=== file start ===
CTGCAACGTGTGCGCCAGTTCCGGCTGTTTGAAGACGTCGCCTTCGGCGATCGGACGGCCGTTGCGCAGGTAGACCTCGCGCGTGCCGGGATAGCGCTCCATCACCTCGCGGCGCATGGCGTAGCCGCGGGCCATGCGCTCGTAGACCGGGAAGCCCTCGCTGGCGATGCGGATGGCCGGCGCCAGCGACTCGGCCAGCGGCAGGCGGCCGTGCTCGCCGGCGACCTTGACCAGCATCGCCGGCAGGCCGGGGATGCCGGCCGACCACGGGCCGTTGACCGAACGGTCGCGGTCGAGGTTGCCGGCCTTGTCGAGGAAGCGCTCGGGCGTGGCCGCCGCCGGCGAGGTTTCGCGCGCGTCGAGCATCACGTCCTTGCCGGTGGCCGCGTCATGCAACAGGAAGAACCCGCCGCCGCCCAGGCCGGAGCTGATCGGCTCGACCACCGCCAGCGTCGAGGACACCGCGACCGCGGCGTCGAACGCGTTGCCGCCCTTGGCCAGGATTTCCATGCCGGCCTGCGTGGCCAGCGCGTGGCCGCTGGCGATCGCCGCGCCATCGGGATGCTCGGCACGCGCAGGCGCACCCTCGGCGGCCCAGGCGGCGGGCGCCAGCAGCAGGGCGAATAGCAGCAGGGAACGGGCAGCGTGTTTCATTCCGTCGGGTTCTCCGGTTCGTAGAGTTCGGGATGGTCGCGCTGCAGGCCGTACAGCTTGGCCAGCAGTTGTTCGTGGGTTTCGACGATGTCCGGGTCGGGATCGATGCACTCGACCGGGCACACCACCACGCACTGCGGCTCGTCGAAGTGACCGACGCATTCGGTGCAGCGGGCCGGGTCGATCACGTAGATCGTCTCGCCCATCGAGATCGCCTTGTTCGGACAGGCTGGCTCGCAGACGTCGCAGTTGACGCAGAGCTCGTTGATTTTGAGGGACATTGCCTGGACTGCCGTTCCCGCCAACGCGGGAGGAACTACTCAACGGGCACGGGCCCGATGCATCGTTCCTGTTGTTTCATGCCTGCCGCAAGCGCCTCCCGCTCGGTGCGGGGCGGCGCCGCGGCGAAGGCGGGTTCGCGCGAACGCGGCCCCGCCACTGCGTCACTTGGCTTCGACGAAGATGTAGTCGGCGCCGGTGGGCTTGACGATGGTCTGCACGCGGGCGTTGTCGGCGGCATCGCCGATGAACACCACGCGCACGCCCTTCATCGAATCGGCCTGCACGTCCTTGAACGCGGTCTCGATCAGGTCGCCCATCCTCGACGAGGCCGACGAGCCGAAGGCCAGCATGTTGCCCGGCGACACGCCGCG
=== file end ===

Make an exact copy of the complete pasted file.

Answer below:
CTGCAACGTGTGCGCCAGTTCCGGCTGTTTGAAGACGTCGCCTTCGGCGATCGGACGGCCGTTGCGCAGGTAGACCTCGCGCGTGCCGGGATAGCGCTCCATCACCTCGCGGCGCATGGCGTAGCCGCGGGCCATGCGCTCGTAGACCGGGAAGCCCTCGCTGGCGATGCGGATGGCCGGCGCCAGCGACTCGGCCAGCGGCAGGCGGCCGTGCTCGCCGGCGACCTTGACCAGCATCGCCGGCAGGCCGGGGATGCCGGCCGACCACGGGCCGTTGACCGAACGGTCGCGGTCGAGGTTGCCGGCCTTGTCGAGGAAGCGCTCGGGCGTGGCCGCCGCCGGCGAGGTTTCGCGCGCGTCGAGCATCACGTCCTTGCCGGTGGCCGCGTCATGCAACAGGAAGAACCCGCCGCCGCCCAGGCCGGAGCTGATCGGCTCGACCACCGCCAGCGTCGAGGACACCGCGACCGCGGCGTCGAACGCGTTGCCGCCCTTGGCCAGGATTTCCATGCCGGCCTGCGTGGCCAGCGCGTGGCCGCTGGCGATCGCCGCGCCATCGGGATGCTCGGCACGCGCAGGCGCACCCTCGGCGGCCCAGGCGGCGGGCGCCAGCAGCAGGGCGAATAGCAGCAGGGAACGGGCAGCGTGTTTCATTCCGTCGGGTTCTCCGGTTCGTAGAGTTCGGGATGGTCGCGCTGCAGGCCGTACAGCTTGGCCAGCAGTTGTTCGTGGGTTTCGACGATGTCCGGGTCGGGATCGATGCACTCGACCGGGCACACCACCACGCACTGCGGCTCGTCGAAGTGACCGACGCATTCGGTGCAGCGGGCCGGGTCGATCACGTAGATCGTCTCGCCCATCGAGATCGCCTTGTTCGGACAGGCTGGCTCGCAGACGTCGCAGTTGACGCAGAGCTCGTTGATTTTGAGGGACATTGCCTGGACTGCCGTTCCCGCCAACGCGGGAGGAACTACTCAACGGGCACGGGCCCGATGCATCGTTCCTGTTGTTTCATGCCTGCCGCAAGCGCCTCCCGCTCGGTGCGGGGCGGCGCCGCGGCGAAGGCGGGTTCGCGCGAACGCGGCCCCGCCACTGCGTCACTTGGCTTCGACGAAGATGTAGTCGGCGCCGGTGGGCTTGACGATGGTCTGCACGCGGGCGTTGTCGGCGGCATCGCCGATGAACACCACGCGCACGCCCTTCATCGAATCGGCCTGCACGTCCTTGAACGCGGTCTCGATCAGGTCGCCCATCCTCGACGAGGCCGACGAGCCGAAGGCCAGCATGTTGCCCGGCGACACGCCGCG